I almost forgot to mention the weather! Mrs. Brandee is the kind of teacher who keeps going if it's pouring down rain while we are working. We don't go inside unless things start getting struck by lightning. Running in several inches of mud makes keeping my posture right much harder. After Boot Camp is over a horse show is going to seem so easy! Thanks so much for all your help, Mrs. Brandee!

If you would like to read the 2 reports I have written on mustangs, look over on the left side of the blog where it says 'pages.' They are called American Original and Balancing Act. Just click on either and you can read the whole paper. Thanks and if you want to leave a comment on anything please leave your name so I know who you are!

Monday, August 16, 2010

I can't believe it has already been 1 month! Choco's progress is much faster than I expected. He is getting his basic maneuvers down and now we are working on different tricks for the finals if we make it that far. In the finals you can use music so I've been listening to some pretty crazy songs. We've been working on our different strengths and weaknesses to figure out what kind of routine is best for both of us. In the finals we will have 4 minutes to show of what we do best. My goal is to show that he is quiet, trusting, attentive, willing, and athletic.

A lot of people have asked if I am riding him. The answer is no; you don't break a horse to saddle until they are 2 or 3. But I am doing some exercises that will help him get used to having some weight on his back.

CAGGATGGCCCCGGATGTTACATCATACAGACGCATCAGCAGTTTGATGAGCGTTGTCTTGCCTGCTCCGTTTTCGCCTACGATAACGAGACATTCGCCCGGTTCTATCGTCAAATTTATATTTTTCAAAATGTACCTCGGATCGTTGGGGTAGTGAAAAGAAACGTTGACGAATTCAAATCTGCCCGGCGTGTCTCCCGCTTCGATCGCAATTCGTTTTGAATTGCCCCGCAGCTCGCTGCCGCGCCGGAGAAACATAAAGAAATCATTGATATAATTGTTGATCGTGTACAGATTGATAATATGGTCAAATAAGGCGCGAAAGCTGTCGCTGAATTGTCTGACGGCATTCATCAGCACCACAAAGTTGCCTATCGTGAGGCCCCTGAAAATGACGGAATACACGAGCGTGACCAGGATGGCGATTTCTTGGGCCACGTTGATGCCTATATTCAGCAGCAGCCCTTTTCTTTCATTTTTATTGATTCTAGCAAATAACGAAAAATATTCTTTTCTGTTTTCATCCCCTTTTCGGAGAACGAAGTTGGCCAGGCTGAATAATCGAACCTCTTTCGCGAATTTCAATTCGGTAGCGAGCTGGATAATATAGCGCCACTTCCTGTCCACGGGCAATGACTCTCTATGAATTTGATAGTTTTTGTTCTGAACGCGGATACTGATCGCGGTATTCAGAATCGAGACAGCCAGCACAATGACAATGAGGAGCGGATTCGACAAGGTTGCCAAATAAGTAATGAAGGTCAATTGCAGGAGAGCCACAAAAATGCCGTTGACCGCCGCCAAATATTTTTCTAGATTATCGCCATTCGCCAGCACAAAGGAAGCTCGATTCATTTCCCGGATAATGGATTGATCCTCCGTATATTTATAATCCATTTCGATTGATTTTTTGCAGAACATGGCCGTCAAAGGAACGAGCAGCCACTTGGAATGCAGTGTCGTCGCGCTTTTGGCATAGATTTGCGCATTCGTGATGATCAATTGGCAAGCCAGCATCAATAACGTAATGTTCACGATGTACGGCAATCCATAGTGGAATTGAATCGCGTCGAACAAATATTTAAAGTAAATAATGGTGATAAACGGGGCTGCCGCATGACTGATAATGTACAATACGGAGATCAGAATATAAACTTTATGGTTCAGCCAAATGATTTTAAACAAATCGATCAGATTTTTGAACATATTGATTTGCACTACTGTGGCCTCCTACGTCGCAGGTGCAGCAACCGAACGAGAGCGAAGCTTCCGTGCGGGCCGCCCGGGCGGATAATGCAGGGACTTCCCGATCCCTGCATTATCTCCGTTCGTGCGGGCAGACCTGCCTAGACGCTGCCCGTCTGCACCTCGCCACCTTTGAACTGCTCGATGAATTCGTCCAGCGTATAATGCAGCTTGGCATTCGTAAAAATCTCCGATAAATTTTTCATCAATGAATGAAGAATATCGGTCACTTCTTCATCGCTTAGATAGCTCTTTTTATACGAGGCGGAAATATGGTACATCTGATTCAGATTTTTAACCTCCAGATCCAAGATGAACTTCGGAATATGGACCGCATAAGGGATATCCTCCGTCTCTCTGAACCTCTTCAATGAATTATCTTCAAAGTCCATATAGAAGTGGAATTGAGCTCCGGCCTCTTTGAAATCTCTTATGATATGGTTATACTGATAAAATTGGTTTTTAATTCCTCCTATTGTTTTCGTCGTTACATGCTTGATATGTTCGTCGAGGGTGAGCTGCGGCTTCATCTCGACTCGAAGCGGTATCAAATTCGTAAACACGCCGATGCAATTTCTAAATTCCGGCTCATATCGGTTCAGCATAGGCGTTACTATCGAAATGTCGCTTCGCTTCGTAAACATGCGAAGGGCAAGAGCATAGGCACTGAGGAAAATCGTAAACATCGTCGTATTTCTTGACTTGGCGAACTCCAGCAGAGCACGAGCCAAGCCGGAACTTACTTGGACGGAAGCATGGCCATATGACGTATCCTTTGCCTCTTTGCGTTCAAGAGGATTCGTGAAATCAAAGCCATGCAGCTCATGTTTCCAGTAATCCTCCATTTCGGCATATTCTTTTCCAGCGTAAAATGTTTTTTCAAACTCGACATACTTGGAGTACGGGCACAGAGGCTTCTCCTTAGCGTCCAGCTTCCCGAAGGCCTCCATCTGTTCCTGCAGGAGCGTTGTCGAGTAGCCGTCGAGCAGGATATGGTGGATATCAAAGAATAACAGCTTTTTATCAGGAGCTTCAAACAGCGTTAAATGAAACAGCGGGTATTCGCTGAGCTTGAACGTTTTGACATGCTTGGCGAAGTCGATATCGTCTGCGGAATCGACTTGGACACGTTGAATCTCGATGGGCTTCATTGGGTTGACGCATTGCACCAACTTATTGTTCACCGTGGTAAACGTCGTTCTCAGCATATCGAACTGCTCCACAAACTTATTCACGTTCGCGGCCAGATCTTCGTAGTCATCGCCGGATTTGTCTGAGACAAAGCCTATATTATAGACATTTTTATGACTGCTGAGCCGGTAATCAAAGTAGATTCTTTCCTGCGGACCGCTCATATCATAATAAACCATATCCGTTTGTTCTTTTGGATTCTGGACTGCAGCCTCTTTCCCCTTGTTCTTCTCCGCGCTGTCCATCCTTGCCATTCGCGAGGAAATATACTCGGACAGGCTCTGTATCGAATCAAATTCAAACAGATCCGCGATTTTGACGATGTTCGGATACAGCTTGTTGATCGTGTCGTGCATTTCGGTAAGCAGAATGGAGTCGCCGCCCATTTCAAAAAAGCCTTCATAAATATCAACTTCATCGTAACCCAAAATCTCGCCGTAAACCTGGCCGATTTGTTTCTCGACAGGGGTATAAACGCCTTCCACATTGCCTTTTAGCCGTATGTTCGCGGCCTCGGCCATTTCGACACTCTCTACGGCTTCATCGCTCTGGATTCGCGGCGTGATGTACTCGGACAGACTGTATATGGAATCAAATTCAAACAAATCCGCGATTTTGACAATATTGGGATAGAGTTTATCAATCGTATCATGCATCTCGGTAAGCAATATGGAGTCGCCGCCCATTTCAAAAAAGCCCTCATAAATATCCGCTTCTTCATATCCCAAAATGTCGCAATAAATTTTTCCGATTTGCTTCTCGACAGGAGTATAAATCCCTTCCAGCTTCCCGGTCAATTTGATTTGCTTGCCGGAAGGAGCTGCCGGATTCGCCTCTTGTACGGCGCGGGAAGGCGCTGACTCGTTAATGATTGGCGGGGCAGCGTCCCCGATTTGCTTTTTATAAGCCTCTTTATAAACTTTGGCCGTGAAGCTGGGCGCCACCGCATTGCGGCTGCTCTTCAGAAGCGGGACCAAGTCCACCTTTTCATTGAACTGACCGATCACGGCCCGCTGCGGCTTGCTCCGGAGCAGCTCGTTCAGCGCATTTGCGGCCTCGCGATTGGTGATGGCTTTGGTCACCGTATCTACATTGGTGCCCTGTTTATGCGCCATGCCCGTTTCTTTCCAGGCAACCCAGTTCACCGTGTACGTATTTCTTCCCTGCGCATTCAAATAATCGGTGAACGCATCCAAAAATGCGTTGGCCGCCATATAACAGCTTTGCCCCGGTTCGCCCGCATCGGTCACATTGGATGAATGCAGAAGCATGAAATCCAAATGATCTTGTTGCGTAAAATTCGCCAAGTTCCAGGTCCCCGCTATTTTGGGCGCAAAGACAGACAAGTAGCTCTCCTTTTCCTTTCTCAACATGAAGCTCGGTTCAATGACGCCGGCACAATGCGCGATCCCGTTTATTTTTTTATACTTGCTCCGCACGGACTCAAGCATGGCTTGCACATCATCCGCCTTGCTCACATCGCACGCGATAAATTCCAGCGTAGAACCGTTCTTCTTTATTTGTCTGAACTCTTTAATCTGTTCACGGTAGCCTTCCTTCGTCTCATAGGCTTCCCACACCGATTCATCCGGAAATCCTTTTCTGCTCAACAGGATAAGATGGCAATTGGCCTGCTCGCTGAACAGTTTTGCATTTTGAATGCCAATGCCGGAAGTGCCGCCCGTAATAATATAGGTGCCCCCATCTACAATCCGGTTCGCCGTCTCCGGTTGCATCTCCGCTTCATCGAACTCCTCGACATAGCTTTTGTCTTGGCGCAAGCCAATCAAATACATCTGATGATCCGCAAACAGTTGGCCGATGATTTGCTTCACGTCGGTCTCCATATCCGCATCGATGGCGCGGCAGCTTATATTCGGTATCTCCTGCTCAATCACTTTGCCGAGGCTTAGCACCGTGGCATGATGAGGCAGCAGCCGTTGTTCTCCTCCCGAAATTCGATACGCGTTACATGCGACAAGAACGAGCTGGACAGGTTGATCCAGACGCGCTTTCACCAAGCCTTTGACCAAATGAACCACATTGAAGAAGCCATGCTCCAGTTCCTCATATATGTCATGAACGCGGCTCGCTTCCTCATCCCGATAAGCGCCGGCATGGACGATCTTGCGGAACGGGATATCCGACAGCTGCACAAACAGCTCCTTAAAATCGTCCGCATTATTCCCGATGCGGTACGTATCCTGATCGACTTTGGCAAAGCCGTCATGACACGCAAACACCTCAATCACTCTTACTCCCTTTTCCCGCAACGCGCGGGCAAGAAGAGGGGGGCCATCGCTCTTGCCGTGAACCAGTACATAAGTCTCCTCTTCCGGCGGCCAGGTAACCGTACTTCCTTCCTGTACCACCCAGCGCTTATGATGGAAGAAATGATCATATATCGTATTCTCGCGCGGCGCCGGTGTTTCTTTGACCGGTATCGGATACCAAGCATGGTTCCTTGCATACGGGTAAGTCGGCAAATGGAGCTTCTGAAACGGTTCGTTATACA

Before and after.

Here is a drawing I did with my graphics tablet in Adobe Photoshop.

Sunday, August 8, 2010

I would like to officially introduce you to "Doc's Something Chocolate" of Doc Livingston's Farm and Stable. It took three weeks, but he finally has an official name. Why Something Chocolate? Because it's always good to have Something Chocolate!

It's hard to believe it has been three weeks already. Now that Choco has decided to cooperate (most of the time), there seems to be no end to what he can learn. It is challenging for me to come up with new things to teach him. Of course, I am still focusing on his ground work which is the foundation of a good horse.

Choco has had little trouble getting used to his new surroundings. He seems to enjoy people coming up to say hello. He eats very well. And, he does not seem to mind any of the action of the barn.

By the way, do you have any interest in how the government oversees wild horses and burros on government land? Are you interested in learning about new proposals for more effective land and herd management? Are you interested in giving your input on new proposals? You can! You should check out the 2010 SALAZAR INITIATIVE. The Secretary of the Interior, Ken Salazar, presented the WILD HORSE AND BURRO STRATEGY DEVELOPMENT DOCUMENT to the Bureau of Land Management. The primary goal of the document if to develop new strategies for managing issues of overpopulation. For a government document, it is really pretty interesting reading. It also contains pages of questions for public input. Check it out at (click on 2010 Salazar Initiative) or